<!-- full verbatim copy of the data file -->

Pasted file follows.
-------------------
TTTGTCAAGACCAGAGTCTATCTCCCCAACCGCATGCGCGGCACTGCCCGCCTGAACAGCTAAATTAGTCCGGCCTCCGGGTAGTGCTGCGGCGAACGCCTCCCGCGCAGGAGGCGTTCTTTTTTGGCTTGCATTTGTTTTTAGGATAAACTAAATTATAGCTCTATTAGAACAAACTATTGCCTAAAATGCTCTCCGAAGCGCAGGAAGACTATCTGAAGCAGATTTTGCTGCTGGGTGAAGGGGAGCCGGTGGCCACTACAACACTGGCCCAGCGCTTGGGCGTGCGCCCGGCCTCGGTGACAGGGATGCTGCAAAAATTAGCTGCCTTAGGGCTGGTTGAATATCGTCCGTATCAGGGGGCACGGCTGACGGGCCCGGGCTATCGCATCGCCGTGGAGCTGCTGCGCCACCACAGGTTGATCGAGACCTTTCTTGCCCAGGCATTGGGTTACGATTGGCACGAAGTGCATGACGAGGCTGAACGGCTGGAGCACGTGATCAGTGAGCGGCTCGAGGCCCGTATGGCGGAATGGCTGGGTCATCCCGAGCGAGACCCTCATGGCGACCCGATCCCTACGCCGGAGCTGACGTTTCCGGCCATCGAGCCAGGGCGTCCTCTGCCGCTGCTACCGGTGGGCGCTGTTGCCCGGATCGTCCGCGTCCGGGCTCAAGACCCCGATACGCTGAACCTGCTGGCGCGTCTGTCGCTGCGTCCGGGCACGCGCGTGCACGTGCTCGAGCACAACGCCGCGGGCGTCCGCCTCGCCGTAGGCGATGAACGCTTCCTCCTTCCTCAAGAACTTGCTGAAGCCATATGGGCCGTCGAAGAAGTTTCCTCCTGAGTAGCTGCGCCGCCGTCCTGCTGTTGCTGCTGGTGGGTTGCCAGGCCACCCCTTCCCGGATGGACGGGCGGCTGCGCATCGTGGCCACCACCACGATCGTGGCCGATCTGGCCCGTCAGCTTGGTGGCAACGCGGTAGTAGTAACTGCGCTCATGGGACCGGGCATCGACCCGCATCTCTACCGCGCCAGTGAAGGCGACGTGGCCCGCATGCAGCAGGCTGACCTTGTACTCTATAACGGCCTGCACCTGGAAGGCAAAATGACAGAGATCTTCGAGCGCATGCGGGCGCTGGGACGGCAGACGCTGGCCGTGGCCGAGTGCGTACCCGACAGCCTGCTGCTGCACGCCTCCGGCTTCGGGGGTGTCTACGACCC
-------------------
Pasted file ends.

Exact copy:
TTTGTCAAGACCAGAGTCTATCTCCCCAACCGCATGCGCGGCACTGCCCGCCTGAACAGCTAAATTAGTCCGGCCTCCGGGTAGTGCTGCGGCGAACGCCTCCCGCGCAGGAGGCGTTCTTTTTTGGCTTGCATTTGTTTTTAGGATAAACTAAATTATAGCTCTATTAGAACAAACTATTGCCTAAAATGCTCTCCGAAGCGCAGGAAGACTATCTGAAGCAGATTTTGCTGCTGGGTGAAGGGGAGCCGGTGGCCACTACAACACTGGCCCAGCGCTTGGGCGTGCGCCCGGCCTCGGTGACAGGGATGCTGCAAAAATTAGCTGCCTTAGGGCTGGTTGAATATCGTCCGTATCAGGGGGCACGGCTGACGGGCCCGGGCTATCGCATCGCCGTGGAGCTGCTGCGCCACCACAGGTTGATCGAGACCTTTCTTGCCCAGGCATTGGGTTACGATTGGCACGAAGTGCATGACGAGGCTGAACGGCTGGAGCACGTGATCAGTGAGCGGCTCGAGGCCCGTATGGCGGAATGGCTGGGTCATCCCGAGCGAGACCCTCATGGCGACCCGATCCCTACGCCGGAGCTGACGTTTCCGGCCATCGAGCCAGGGCGTCCTCTGCCGCTGCTACCGGTGGGCGCTGTTGCCCGGATCGTCCGCGTCCGGGCTCAAGACCCCGATACGCTGAACCTGCTGGCGCGTCTGTCGCTGCGTCCGGGCACGCGCGTGCACGTGCTCGAGCACAACGCCGCGGGCGTCCGCCTCGCCGTAGGCGATGAACGCTTCCTCCTTCCTCAAGAACTTGCTGAAGCCATATGGGCCGTCGAAGAAGTTTCCTCCTGAGTAGCTGCGCCGCCGTCCTGCTGTTGCTGCTGGTGGGTTGCCAGGCCACCCCTTCCCGGATGGACGGGCGGCTGCGCATCGTGGCCACCACCACGATCGTGGCCGATCTGGCCCGTCAGCTTGGTGGCAACGCGGTAGTAGTAACTGCGCTCATGGGACCGGGCATCGACCCGCATCTCTACCGCGCCAGTGAAGGCGACGTGGCCCGCATGCAGCAGGCTGACCTTGTACTCTATAACGGCCTGCACCTGGAAGGCAAAATGACAGAGATCTTCGAGCGCATGCGGGCGCTGGGACGGCAGACGCTGGCCGTGGCCGAGTGCGTACCCGACAGCCTGCTGCTGCACGCCTCCGGCTTCGGGGGTGTCTACGACCC